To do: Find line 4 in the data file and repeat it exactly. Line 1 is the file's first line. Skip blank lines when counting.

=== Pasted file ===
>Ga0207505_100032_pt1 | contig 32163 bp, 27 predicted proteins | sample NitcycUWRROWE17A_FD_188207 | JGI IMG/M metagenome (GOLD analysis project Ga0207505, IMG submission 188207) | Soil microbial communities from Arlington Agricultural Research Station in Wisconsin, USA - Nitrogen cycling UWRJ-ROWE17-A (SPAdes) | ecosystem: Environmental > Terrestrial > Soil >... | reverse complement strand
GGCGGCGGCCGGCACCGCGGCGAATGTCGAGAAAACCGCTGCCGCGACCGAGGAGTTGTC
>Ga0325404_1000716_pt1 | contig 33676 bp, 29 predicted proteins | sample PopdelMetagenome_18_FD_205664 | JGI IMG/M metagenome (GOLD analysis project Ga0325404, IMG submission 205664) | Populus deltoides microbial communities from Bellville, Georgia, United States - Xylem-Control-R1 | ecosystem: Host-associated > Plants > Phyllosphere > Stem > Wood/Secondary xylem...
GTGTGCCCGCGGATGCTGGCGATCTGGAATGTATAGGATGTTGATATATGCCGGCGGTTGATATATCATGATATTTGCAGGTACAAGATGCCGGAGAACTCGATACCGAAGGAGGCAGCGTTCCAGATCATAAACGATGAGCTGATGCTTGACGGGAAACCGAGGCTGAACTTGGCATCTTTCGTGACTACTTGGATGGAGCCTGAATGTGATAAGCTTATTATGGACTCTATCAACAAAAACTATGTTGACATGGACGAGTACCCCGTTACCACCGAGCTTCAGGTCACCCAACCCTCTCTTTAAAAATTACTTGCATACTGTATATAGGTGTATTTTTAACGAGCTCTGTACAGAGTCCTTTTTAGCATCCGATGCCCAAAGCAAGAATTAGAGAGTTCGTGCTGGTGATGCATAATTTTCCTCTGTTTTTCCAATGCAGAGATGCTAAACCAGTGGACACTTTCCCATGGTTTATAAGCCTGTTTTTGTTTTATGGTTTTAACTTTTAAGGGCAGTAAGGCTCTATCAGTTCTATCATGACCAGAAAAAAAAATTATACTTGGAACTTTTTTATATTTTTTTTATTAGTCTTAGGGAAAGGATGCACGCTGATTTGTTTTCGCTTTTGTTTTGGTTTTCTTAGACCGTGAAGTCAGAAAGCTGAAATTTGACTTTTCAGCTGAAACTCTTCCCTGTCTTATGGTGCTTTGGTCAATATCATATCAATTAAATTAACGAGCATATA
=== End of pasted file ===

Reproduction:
GTGTGCCCGCGGATGCTGGCGATCTGGAATGTATAGGATGTTGATATATGCCGGCGGTTGATATATCATGATATTTGCAGGTACAAGATGCCGGAGAACTCGATACCGAAGGAGGCAGCGTTCCAGATCATAAACGATGAGCTGATGCTTGACGGGAAACCGAGGCTGAACTTGGCATCTTTCGTGACTACTTGGATGGAGCCTGAATGTGATAAGCTTATTATGGACTCTATCAACAAAAACTATGTTGACATGGACGAGTACCCCGTTACCACCGAGCTTCAGGTCACCCAACCCTCTCTTTAAAAATTACTTGCATACTGTATATAGGTGTATTTTTAACGAGCTCTGTACAGAGTCCTTTTTAGCATCCGATGCCCAAAGCAAGAATTAGAGAGTTCGTGCTGGTGATGCATAATTTTCCTCTGTTTTTCCAATGCAGAGATGCTAAACCAGTGGACACTTTCCCATGGTTTATAAGCCTGTTTTTGTTTTATGGTTTTAACTTTTAAGGGCAGTAAGGCTCTATCAGTTCTATCATGACCAGAAAAAAAAATTATACTTGGAACTTTTTTATATTTTTTTTATTAGTCTTAGGGAAAGGATGCACGCTGATTTGTTTTCGCTTTTGTTTTGGTTTTCTTAGACCGTGAAGTCAGAAAGCTGAAATTTGACTTTTCAGCTGAAACTCTTCCCTGTCTTATGGTGCTTTGGTCAATATCATATCAATTAAATTAACGAGCATATA